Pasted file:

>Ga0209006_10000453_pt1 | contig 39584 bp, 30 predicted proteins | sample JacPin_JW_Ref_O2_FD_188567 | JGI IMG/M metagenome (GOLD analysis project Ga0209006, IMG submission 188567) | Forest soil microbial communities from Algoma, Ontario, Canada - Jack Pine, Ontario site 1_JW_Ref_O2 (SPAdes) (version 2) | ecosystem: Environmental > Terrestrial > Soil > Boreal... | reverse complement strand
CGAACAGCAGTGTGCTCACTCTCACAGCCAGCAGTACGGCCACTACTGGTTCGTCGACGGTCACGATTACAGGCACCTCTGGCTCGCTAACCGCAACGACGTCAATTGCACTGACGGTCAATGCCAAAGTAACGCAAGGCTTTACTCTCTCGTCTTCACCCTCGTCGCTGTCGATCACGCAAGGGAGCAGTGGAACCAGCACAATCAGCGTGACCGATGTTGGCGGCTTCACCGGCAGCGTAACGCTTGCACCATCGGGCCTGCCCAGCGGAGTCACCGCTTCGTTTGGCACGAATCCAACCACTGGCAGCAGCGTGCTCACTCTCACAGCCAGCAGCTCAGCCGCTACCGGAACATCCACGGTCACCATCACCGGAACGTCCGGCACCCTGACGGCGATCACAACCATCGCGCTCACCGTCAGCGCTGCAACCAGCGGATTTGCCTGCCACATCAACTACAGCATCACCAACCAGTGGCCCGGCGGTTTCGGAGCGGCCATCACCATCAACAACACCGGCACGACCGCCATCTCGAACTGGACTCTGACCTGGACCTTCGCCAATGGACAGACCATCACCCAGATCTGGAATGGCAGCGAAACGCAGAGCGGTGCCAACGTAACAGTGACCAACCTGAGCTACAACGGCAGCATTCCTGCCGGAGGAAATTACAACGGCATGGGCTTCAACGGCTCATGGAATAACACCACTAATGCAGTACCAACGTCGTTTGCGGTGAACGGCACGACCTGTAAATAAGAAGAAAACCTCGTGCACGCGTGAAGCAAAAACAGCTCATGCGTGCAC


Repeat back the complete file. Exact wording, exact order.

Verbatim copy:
>Ga0209006_10000453_pt1 | contig 39584 bp, 30 predicted proteins | sample JacPin_JW_Ref_O2_FD_188567 | JGI IMG/M metagenome (GOLD analysis project Ga0209006, IMG submission 188567) | Forest soil microbial communities from Algoma, Ontario, Canada - Jack Pine, Ontario site 1_JW_Ref_O2 (SPAdes) (version 2) | ecosystem: Environmental > Terrestrial > Soil > Boreal... | reverse complement strand
CGAACAGCAGTGTGCTCACTCTCACAGCCAGCAGTACGGCCACTACTGGTTCGTCGACGGTCACGATTACAGGCACCTCTGGCTCGCTAACCGCAACGACGTCAATTGCACTGACGGTCAATGCCAAAGTAACGCAAGGCTTTACTCTCTCGTCTTCACCCTCGTCGCTGTCGATCACGCAAGGGAGCAGTGGAACCAGCACAATCAGCGTGACCGATGTTGGCGGCTTCACCGGCAGCGTAACGCTTGCACCATCGGGCCTGCCCAGCGGAGTCACCGCTTCGTTTGGCACGAATCCAACCACTGGCAGCAGCGTGCTCACTCTCACAGCCAGCAGCTCAGCCGCTACCGGAACATCCACGGTCACCATCACCGGAACGTCCGGCACCCTGACGGCGATCACAACCATCGCGCTCACCGTCAGCGCTGCAACCAGCGGATTTGCCTGCCACATCAACTACAGCATCACCAACCAGTGGCCCGGCGGTTTCGGAGCGGCCATCACCATCAACAACACCGGCACGACCGCCATCTCGAACTGGACTCTGACCTGGACCTTCGCCAATGGACAGACCATCACCCAGATCTGGAATGGCAGCGAAACGCAGAGCGGTGCCAACGTAACAGTGACCAACCTGAGCTACAACGGCAGCATTCCTGCCGGAGGAAATTACAACGGCATGGGCTTCAACGGCTCATGGAATAACACCACTAATGCAGTACCAACGTCGTTTGCGGTGAACGGCACGACCTGTAAATAAGAAGAAAACCTCGTGCACGCGTGAAGCAAAAACAGCTCATGCGTGCAC